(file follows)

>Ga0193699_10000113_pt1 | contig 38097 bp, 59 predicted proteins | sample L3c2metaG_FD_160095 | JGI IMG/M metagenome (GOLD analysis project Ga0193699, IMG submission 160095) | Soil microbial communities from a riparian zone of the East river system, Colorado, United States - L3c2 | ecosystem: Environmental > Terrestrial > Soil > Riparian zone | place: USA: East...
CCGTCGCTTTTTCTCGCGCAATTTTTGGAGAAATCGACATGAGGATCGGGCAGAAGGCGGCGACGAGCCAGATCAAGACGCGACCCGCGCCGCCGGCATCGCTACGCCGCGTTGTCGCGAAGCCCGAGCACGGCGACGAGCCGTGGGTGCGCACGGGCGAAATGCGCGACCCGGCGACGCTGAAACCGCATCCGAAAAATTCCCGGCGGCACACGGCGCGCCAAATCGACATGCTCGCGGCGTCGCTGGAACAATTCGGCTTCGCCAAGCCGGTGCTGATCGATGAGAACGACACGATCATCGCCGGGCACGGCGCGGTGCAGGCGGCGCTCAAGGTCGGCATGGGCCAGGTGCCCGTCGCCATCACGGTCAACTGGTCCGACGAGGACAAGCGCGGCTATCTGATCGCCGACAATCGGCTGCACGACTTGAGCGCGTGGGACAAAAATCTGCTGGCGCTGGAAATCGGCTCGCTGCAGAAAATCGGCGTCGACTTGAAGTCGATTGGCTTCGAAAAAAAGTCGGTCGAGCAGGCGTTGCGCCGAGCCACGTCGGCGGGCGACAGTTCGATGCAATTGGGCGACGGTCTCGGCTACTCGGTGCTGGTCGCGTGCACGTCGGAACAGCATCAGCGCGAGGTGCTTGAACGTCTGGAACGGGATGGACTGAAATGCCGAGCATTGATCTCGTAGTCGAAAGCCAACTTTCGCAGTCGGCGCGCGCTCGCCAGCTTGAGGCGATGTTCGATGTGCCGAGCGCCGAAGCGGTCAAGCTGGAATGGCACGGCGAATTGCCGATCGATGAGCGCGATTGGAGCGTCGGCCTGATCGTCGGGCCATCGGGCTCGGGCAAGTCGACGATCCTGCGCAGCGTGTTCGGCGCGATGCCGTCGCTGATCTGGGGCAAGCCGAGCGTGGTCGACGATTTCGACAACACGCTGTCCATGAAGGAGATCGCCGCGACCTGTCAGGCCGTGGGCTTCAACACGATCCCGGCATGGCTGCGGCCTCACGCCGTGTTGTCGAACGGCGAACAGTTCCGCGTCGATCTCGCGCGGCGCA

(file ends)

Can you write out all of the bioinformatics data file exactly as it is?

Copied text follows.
>Ga0193699_10000113_pt1 | contig 38097 bp, 59 predicted proteins | sample L3c2metaG_FD_160095 | JGI IMG/M metagenome (GOLD analysis project Ga0193699, IMG submission 160095) | Soil microbial communities from a riparian zone of the East river system, Colorado, United States - L3c2 | ecosystem: Environmental > Terrestrial > Soil > Riparian zone | place: USA: East...
CCGTCGCTTTTTCTCGCGCAATTTTTGGAGAAATCGACATGAGGATCGGGCAGAAGGCGGCGACGAGCCAGATCAAGACGCGACCCGCGCCGCCGGCATCGCTACGCCGCGTTGTCGCGAAGCCCGAGCACGGCGACGAGCCGTGGGTGCGCACGGGCGAAATGCGCGACCCGGCGACGCTGAAACCGCATCCGAAAAATTCCCGGCGGCACACGGCGCGCCAAATCGACATGCTCGCGGCGTCGCTGGAACAATTCGGCTTCGCCAAGCCGGTGCTGATCGATGAGAACGACACGATCATCGCCGGGCACGGCGCGGTGCAGGCGGCGCTCAAGGTCGGCATGGGCCAGGTGCCCGTCGCCATCACGGTCAACTGGTCCGACGAGGACAAGCGCGGCTATCTGATCGCCGACAATCGGCTGCACGACTTGAGCGCGTGGGACAAAAATCTGCTGGCGCTGGAAATCGGCTCGCTGCAGAAAATCGGCGTCGACTTGAAGTCGATTGGCTTCGAAAAAAAGTCGGTCGAGCAGGCGTTGCGCCGAGCCACGTCGGCGGGCGACAGTTCGATGCAATTGGGCGACGGTCTCGGCTACTCGGTGCTGGTCGCGTGCACGTCGGAACAGCATCAGCGCGAGGTGCTTGAACGTCTGGAACGGGATGGACTGAAATGCCGAGCATTGATCTCGTAGTCGAAAGCCAACTTTCGCAGTCGGCGCGCGCTCGCCAGCTTGAGGCGATGTTCGATGTGCCGAGCGCCGAAGCGGTCAAGCTGGAATGGCACGGCGAATTGCCGATCGATGAGCGCGATTGGAGCGTCGGCCTGATCGTCGGGCCATCGGGCTCGGGCAAGTCGACGATCCTGCGCAGCGTGTTCGGCGCGATGCCGTCGCTGATCTGGGGCAAGCCGAGCGTGGTCGACGATTTCGACAACACGCTGTCCATGAAGGAGATCGCCGCGACCTGTCAGGCCGTGGGCTTCAACACGATCCCGGCATGGCTGCGGCCTCACGCCGTGTTGTCGAACGGCGAACAGTTCCGCGTCGATCTCGCGCGGCGCA